On this website of DW Deutsch Lernen I came across a sentence that really confused me:

Nachdem Inge das Fleisch in der Pfanne verbrannt ist, landet sie mit Nico zum Mittagessen im Marek.

Why do we use 'ist' here instead of 'hat', since 'haben verbrannt' should be the correct Perfekt form?

4 Answers 4


There is a class of verbs that show causative alternation. These verbs have both a transitive-causative and an intransitive-inchoative variant, with the object of the transitive variant and the subject of the intransitive variant undergoing a change of state.

Die Sonne schmilzt das Eis.
Sie zerbricht die Vase.
Er rollt den Stuhl weg.
Die Anlage verbrennt den Müll.

Das Eis schmilzt.
Die Vase zerbricht.
Der Stuhl rollt weg.
Der Müll verbrennt.

Intransitive change of state verbs form the perfect with sein.

Das Eis ist geschmolzen.
Die Vase ist zerbrochen.
Der Stuhl ist weggerollt.
Der Müll ist verbrannt.

Transitive verbs form the perfect with haben.

Die Sonne hat das Eis geschmolzen.
Sie hat die Vase zerbrochen.
Er hat den Stuhl weggerollt.
Die Anlage hat den Müll verbrannt.

Inge in the original example is referred to as a dativus (in)commodi; it indicates to whose favor (commodum) or detriment (incommodum) something happened.

Ich habe dir eine Suppe gekocht.
Er hat mir das letzte Stück Fleisch weggegessen.

  • I think, there couldn't be a better explanation than this.
    – Olafant
    Jul 1, 2023 at 11:47
  • very clear explanation, thanks a lot David! Do you know where I can find such a list of 'change of state verbs'?
    – Dennis
    Jul 1, 2023 at 16:11
  • A list would just be a list of examples, as the pattern isn't that regular. New verbs can acquire it: Er lädt das Update herunter. Das Update lädt herunter. In other instances, a reflexive pronoun is required: Der Sturm biegt die Bäume. Die Bäume biegen sich. Finally, sometimes there are different verbs: COVID-19 senkt die Lebenserwartung. Die Lebenserwartung sinkt.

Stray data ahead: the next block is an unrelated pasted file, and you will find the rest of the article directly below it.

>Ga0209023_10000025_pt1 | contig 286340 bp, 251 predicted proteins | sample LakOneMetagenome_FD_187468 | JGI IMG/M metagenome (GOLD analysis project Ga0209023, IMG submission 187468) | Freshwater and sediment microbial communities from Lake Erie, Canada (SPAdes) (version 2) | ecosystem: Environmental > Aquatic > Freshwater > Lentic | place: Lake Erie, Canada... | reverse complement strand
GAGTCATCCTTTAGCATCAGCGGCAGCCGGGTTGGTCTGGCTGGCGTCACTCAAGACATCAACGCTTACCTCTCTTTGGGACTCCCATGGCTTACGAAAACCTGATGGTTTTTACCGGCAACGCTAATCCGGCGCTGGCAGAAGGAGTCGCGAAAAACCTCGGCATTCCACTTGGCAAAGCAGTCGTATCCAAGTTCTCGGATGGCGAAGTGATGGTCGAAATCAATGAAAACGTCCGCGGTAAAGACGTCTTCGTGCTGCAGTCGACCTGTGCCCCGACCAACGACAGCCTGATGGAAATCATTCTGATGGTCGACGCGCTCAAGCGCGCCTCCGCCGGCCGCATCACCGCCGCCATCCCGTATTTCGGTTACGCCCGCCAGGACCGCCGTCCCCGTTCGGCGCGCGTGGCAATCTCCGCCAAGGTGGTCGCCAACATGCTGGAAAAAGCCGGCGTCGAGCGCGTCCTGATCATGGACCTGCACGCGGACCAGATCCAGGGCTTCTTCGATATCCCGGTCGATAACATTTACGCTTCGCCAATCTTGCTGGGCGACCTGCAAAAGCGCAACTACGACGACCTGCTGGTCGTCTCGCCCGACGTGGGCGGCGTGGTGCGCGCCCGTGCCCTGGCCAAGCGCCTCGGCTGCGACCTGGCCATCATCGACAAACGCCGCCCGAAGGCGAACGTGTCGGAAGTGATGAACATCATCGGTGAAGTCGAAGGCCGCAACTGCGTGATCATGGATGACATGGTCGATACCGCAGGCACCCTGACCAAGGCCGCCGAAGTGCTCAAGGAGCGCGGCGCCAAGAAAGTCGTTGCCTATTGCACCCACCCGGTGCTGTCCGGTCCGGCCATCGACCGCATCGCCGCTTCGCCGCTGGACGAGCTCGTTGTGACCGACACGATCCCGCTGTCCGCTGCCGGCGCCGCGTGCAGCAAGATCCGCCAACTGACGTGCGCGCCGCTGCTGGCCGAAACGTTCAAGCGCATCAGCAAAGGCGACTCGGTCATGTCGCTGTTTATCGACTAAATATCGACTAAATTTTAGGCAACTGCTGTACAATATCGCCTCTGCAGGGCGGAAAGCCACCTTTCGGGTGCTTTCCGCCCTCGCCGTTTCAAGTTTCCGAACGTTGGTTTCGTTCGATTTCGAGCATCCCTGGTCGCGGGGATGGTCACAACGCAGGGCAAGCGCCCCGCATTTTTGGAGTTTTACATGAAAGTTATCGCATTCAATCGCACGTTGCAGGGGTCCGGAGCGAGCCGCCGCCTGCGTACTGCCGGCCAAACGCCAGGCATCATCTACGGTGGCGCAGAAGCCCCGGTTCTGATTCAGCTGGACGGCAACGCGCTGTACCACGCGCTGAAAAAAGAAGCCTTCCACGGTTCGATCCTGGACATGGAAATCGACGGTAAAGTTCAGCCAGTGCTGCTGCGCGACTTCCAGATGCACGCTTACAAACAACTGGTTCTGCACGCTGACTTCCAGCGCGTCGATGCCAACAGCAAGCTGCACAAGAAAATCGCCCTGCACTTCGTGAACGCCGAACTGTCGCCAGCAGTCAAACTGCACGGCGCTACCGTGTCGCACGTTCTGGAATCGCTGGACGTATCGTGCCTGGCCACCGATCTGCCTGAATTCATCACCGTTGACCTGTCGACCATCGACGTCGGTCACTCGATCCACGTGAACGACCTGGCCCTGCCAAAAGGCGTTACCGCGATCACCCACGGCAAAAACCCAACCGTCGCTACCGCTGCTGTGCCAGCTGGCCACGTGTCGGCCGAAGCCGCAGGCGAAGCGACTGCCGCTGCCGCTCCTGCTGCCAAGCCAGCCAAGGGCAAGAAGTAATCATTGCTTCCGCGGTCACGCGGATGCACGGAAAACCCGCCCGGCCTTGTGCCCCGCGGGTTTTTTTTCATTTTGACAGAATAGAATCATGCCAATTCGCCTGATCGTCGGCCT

– David Vogt
    Jul 1, 2023 at 16:37

It's a different subject of the sentence if you use "hat". It might be hard to see for a German learner because of the order of words and because the case of the name "Inge" isn't obvious.

With ist:

Das Fleisch ist Inge in der Pfanne verbrannt.
or the same with a different word order:
Inge ist das Fleisch in der Pfanne verbrannt.

That's the intransive form of "verbrennen", the subject of the sentence is "das Fleisch".

"Inge" is a dative object here! This use of dative is called dativus (in)commodi, it expresses to whose (dis)advantage something happened. There's no direct equivalent to this in English.

Meaning: The meat burned in the pan, and this happened to Inge.

Building up the sentence from its simplest version, using "die Köchin" instead of "Inge" because the dative is more obvious:

Das Fleisch verbrennt.
(plus dative object and location =>) Das Fleisch verbrennt der Köchin in der Pfanne.
(convert to Perfekt tense =>) Das Fleisch ist der Köchin in der Pfanne verbrannt.

With hat:

On the other hand, if you use "hat", it has a different meaning:

Inge hat das Fleisch in der Pfanne verbrannt.

This is the transitive use of "verbrennen", "Inge" is the subject of the sentence, "das Fleisch" is the accusative object.

Inge burnt the meat in the pan. It was her. She did this to the innocent meat.

Inge verbrennt das Fleisch.
(convert to Perfekt tense =>) Inge hat das Fleisch verbrannt.